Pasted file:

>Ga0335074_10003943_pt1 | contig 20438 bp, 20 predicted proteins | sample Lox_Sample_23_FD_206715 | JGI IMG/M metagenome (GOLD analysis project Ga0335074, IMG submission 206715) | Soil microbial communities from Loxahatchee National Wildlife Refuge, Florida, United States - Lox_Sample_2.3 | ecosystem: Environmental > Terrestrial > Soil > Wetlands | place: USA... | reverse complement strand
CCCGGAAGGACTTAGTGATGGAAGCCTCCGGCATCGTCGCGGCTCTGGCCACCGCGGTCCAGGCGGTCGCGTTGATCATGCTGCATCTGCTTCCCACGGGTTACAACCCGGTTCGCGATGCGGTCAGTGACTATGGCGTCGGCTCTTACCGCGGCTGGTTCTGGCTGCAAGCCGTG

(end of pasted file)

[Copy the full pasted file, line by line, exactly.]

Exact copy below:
>Ga0335074_10003943_pt1 | contig 20438 bp, 20 predicted proteins | sample Lox_Sample_23_FD_206715 | JGI IMG/M metagenome (GOLD analysis project Ga0335074, IMG submission 206715) | Soil microbial communities from Loxahatchee National Wildlife Refuge, Florida, United States - Lox_Sample_2.3 | ecosystem: Environmental > Terrestrial > Soil > Wetlands | place: USA... | reverse complement strand
CCCGGAAGGACTTAGTGATGGAAGCCTCCGGCATCGTCGCGGCTCTGGCCACCGCGGTCCAGGCGGTCGCGTTGATCATGCTGCATCTGCTTCCCACGGGTTACAACCCGGTTCGCGATGCGGTCAGTGACTATGGCGTCGGCTCTTACCGCGGCTGGTTCTGGCTGCAAGCCGTG